Home > Mathematics > Seeking the centre

## Seeking the centre

I have been thinking about motion in a circle and on curves. A lot can be gleaned from simple mathematical models of motion. In the following, I will assume we can define a reference frame and absolute time (i.e. ignore the complexities of rotating reference frame and relativity). I will use bold type face for vectors and dot notation for differentiation with respect to time. For the following considerations the origin of the reference frame will be the centre of the rotational motion (where the central force points). $\mathbf{r}$ will represent the position vector. We will consider the two dimensional case in polar coordinates. $\mathbf{\hat r}$ and $\mathbf{\hat\theta}$ will represent the unit radial and tangential vectors respectively. Progressively differentiating with respect to time:

$\begin{array}{ccc}\mathbf{ r} &= &r\mathbf{\hat r}\\\mathbf{\dot r}&=&\dot r \mathbf{\hat r} + r \dot\theta\mathbf{\hat\theta}\\\mathbf{\ddot r}&=&\ddot r \mathbf{\hat r}+ \dot r \dot\theta \mathbf{\hat\theta}+\dot r\dot\theta\mathbf{\hat\theta}+r\ddot\theta\mathbf{\hat\theta}-r{\dot\theta}^2\mathbf{\hat r}\end{array}$

(note: $\mathbf{\dot{\hat r}}=\dot\theta\mathbf{\hat\theta}$ and $\mathbf{\dot{\hat\theta}}=-\dot\theta\mathbf{\hat r}$This follows from noting: $\mathbf{\hat r} = <\cos\theta,\sin\theta>, \mathbf{\hat\theta}=<-\sin\theta,\cos\theta>$)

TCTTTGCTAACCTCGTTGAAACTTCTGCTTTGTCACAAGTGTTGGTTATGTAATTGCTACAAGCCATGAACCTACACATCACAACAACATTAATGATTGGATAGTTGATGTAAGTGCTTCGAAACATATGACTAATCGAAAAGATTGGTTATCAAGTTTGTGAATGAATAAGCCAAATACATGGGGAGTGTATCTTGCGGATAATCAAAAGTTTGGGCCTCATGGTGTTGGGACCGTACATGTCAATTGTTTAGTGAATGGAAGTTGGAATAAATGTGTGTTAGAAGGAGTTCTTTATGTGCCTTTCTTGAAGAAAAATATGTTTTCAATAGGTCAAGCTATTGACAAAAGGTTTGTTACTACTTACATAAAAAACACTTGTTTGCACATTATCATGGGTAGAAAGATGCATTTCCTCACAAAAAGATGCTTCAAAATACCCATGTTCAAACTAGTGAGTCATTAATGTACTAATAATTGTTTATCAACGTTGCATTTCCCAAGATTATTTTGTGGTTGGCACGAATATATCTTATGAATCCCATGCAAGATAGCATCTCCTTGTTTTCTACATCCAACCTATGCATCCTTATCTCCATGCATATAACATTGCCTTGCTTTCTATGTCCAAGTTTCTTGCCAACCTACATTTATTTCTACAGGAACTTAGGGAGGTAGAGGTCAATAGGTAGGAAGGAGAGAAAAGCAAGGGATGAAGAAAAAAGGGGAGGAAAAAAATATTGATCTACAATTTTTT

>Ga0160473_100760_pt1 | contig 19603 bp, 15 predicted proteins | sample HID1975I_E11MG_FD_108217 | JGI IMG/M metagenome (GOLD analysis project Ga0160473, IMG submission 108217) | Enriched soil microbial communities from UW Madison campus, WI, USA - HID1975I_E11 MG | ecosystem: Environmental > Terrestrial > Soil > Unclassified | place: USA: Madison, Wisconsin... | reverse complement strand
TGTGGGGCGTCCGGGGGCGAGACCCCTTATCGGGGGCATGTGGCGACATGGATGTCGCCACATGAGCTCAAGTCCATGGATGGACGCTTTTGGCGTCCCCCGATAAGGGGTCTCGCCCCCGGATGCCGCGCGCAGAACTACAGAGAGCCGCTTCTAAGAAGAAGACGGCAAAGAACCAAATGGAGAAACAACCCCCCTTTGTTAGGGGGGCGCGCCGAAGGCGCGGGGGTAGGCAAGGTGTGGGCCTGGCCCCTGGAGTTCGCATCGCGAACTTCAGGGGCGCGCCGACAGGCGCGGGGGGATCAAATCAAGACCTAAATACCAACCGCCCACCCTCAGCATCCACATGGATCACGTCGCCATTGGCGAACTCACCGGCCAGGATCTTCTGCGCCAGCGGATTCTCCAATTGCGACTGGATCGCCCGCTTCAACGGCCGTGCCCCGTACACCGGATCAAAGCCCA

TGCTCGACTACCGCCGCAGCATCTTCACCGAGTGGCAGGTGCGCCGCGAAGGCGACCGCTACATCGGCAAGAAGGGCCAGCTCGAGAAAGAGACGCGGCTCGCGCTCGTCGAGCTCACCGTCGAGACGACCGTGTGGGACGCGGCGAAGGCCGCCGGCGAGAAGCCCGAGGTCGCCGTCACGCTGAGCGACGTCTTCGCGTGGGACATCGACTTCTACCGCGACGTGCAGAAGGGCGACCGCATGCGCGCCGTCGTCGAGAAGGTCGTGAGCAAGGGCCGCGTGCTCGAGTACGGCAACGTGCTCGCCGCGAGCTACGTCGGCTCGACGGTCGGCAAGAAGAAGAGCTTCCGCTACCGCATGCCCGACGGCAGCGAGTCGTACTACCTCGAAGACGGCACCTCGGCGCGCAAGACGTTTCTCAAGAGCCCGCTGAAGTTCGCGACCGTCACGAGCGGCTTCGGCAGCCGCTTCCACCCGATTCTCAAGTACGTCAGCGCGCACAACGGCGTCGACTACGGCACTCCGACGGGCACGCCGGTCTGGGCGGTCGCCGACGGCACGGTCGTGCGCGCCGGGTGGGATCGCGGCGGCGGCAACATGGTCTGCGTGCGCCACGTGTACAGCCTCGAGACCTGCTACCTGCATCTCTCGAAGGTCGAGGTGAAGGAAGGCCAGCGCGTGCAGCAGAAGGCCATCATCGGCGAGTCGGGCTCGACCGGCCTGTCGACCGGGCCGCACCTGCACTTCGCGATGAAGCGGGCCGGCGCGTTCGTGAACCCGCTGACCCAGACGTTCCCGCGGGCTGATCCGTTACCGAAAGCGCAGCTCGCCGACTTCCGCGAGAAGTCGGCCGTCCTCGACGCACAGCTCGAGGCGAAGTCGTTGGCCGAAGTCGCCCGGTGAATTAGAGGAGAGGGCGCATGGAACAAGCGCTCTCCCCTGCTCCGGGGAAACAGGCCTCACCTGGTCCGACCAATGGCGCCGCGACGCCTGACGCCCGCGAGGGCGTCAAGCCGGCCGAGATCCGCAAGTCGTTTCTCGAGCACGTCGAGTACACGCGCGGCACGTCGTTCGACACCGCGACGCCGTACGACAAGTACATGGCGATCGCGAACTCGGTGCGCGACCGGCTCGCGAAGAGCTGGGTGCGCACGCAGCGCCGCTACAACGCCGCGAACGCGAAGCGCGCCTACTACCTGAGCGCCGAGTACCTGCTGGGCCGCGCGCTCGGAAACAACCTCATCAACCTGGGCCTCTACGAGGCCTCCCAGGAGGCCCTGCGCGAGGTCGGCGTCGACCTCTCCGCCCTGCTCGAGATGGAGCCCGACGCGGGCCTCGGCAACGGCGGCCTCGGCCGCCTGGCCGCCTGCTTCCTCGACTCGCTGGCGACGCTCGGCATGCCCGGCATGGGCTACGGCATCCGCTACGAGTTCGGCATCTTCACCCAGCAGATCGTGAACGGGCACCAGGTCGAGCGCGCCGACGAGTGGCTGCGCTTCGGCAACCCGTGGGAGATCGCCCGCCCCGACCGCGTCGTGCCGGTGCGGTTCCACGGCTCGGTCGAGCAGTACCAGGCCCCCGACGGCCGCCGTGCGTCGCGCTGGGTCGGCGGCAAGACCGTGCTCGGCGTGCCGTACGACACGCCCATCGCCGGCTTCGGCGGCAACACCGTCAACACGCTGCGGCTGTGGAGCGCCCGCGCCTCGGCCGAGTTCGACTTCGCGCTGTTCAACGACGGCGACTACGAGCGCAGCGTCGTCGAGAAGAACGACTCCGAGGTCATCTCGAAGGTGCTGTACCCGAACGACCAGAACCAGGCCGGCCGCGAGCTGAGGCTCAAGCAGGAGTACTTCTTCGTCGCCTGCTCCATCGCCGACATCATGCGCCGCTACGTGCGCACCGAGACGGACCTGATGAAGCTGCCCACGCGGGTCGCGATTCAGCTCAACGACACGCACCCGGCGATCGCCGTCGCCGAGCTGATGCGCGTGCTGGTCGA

Gathering terms in the last equation of the array yields,

$\mathbf{\ddot r} =(\ddot r - r{\dot\theta}^2)\mathbf{\hat r} + (2 \dot r\dot\theta + r\ddot\theta)\mathbf{\hat\theta}$

This equation can be interpreted as decomposing acceleration into a radial and tangential component (first and second terms respectively).

A number of insights emerge from considering this equation.

•  circular motion:   In  this care $\dot r =0$, hence $\mathbf{r}\cdot\mathbf{\dot r}= r^2\dot\theta\mathbf{\hat r}\cdot\mathbf{\hat\theta} =0$. Hence, the position and velocity vector are orthogonal.  This is,perhaps,  more easily seen by just noting in circular motion that  $\mathbf{r} \cdot \mathbf{r} =\text{constant}$. Hence, $\frac{d(\mathbf{r}\cdot\mathbf{r})}{dt} =2 \mathbf{r}\mathbf{\cdot{\dot r}} =0$
• uniform  circular motion: when an object rotates around an axis at constant speed ($\dot\theta =\text{constant}, v=r\dot\theta=\text{constant}$): $\dot r =\ddot r = \ddot \theta =0$.   This yields the centripetal acceleration as:

$\mathbf{\ddot r}= -r{\dot\theta}^2\mathbf{\hat r}=-\frac{v^2}{r} \mathbf{\hat r}$

The negative sign indicating the acceleration and hence force is directed centrally to axis of rotation (hence the term centripetal) and the magnitude of centripetal force: $\frac{m v^2}{r}$

• Areal velocity under a centrally acting force: Keplers second law can be expressed as :A line joining a planet and the Sun sweeps out equal areas during equal intervals of time.This can be seen to follow for any centrally acting force. In the case of central force the second term general equation above vanishes, i.e.$2 \dot r\dot\theta +r\ddot\theta =0$. Therefore, $2r\dot r\dot\theta +r^2\ddot\theta =0=\frac{d}{dt}r^2\dot\theta$. The right hand side implies $r^2\dot\theta/2=\text{constant}$, i.e. areal velocity is constant under a centrally acting force
• Central acting force leads to planar motion: Consider the plane defined by the position vector and the velocity vector. Motion will be planar if and only if the normal to this plane is constant or equivalently the normal is time-invariant. Let $\mathbf{n}$ represent this vector. Then

$\begin{array}{ccc}\mathbf{n}&=&\mathbf{r}\times\mathbf{\dot r}\\\mathbf{\dot n}&=& \mathbf{r}\times\mathbf{\ddot r}= r (\ddot r -r{\dot\theta}^2)\mathbf{\hat r}\times \mathbf{\hat r}=\mathbf{0}\end{array}$